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Many property owners at some point consider renting out their house. Whether it’s a property they inherited, a summer home they rarely use, or they're just trying their hand at property management.

 It's a common misconception that renting out a house is passive income. You'll have to do a lot of work if you plan on keeping your tenants around and paying their rent.

 In this article, we’ll discuss some of the things you should consider if you're planning on renting out a house or property you own.

The rental process

Some landlords take shortcuts during the rental process to save time or money. However, doing so could cost you big time in the long run. If you don't utilize a real estate agent, draw up the proper contracts and agreements, or fail to do due diligence with walkthroughs, you could easily end up losing money on your investment.

The safest approach to finding reliable tenants and renting your property securely is to use a property manager who knows the practical and legal aspects of renting so you don't have to worry about making any beginner mistakes.

DIY property management

If you decide you want to save money and manage the property yourself, there are a few things you should keep in mind when looking for tenants.

First, use background checks and credit checks to ensure your future tenants are in good financial standing.

Next, ask for references on your application, preferably from former landlords. Most landlords will happily let you know if their tenants were good about making on-time payments or were difficult in other ways.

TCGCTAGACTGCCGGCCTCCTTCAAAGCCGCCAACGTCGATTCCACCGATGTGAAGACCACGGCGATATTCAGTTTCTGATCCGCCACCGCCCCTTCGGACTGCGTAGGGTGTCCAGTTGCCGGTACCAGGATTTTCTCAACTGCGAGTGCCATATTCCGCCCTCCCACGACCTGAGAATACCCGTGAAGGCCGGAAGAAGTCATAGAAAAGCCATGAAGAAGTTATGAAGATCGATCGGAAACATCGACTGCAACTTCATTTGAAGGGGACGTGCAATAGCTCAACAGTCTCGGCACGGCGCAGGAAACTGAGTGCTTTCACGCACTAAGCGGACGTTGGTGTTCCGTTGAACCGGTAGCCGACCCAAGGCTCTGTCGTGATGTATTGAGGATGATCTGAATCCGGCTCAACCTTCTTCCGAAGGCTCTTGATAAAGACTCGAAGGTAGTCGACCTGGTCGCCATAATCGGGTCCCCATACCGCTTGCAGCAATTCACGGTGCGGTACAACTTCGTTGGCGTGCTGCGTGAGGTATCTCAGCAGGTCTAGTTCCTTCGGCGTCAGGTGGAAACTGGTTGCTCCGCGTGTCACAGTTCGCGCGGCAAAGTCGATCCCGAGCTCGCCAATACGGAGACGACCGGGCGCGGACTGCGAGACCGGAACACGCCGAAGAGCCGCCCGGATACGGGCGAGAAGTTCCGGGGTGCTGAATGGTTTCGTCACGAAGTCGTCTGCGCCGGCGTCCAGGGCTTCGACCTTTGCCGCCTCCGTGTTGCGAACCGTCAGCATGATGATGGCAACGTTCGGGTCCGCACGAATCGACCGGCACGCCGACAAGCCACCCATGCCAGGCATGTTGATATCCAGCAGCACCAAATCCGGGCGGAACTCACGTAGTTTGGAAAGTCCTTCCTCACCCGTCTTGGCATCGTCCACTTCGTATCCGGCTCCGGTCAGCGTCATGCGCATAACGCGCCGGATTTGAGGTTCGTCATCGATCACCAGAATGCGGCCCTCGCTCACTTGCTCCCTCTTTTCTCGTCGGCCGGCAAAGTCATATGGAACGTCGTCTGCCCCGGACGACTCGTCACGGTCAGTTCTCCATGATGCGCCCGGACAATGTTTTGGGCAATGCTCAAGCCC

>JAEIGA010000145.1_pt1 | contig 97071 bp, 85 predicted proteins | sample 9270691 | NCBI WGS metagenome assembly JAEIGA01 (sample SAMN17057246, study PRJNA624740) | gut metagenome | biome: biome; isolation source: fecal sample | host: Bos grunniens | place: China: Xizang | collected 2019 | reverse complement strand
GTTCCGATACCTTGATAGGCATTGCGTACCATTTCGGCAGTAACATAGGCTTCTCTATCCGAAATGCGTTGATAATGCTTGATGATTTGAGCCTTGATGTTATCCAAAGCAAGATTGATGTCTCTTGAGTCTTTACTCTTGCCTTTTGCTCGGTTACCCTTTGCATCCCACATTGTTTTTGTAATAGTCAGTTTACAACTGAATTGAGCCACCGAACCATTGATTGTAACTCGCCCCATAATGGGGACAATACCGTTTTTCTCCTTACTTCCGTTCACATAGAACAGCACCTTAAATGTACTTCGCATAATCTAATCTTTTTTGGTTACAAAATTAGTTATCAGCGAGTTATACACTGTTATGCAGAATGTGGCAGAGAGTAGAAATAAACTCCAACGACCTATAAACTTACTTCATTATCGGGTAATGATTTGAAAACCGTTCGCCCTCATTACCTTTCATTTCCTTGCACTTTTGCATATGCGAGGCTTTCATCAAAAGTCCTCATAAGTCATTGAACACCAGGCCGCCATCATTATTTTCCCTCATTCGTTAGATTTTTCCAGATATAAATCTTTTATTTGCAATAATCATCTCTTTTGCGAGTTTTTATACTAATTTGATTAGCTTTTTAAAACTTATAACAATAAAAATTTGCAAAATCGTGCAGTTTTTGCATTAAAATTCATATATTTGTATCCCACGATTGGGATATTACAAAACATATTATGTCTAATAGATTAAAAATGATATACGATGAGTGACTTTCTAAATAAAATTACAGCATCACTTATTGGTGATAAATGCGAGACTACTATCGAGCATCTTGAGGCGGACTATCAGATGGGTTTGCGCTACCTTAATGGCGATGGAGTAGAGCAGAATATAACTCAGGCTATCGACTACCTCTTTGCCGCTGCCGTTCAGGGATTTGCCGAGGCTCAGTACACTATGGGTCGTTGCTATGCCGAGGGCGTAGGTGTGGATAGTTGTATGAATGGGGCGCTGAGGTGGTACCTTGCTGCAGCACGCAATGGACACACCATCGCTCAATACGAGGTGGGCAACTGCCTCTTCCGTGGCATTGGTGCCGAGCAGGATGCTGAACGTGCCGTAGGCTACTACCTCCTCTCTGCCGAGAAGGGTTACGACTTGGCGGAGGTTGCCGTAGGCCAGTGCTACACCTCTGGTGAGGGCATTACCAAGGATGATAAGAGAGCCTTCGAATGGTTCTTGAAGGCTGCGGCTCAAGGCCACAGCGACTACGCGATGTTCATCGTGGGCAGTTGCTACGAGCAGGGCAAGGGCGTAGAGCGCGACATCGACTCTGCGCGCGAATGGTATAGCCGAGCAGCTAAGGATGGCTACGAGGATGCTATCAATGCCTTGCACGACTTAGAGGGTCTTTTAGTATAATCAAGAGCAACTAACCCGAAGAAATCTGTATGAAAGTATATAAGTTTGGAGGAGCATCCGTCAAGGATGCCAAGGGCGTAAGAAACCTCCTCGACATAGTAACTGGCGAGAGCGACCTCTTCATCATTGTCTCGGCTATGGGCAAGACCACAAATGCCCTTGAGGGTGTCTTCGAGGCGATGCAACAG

When it comes to your lease, don't try to write it from scratch. There are several templates available online. Try to find one that covers most applicable laws in your area, then hire a lawyer to read over your lease and make any pertinent changes. 

Finally, be sure to collect a security deposit or first and last month’s rent. This will give you some protection if your tenant stops paying or causes costly damages in the building.  

Know your legal limits

If you've ever rented before, odds are there were a few things you wish your landlord did differently. Before beginning this endeavor of becoming a landlord, make sure you're doing it by the book.

Find the laws for your state and city regarding landlord/tenant requirements. Know when you can enter the apartment and how long of an advanced notice is required to do any work in the apartment.

Before sending any complaints or notices to your tenant, make sure you are in the right, legally speaking and can back up your claims with evidence. To do so, you'll need to practice rigorous bookkeeping. Document and keep copies of each payment you receive and all of the money you spend on repairs and maintenance. These records can help you should you ever need to prove yourself in a court of law.

Finally, be respectful and courteous with your tenants. Going out of your way to be helpful will often save you headaches in the long run. However, know when your leniency is being taken advantage of by tenants who are avoiding paying rent or abusing your property.




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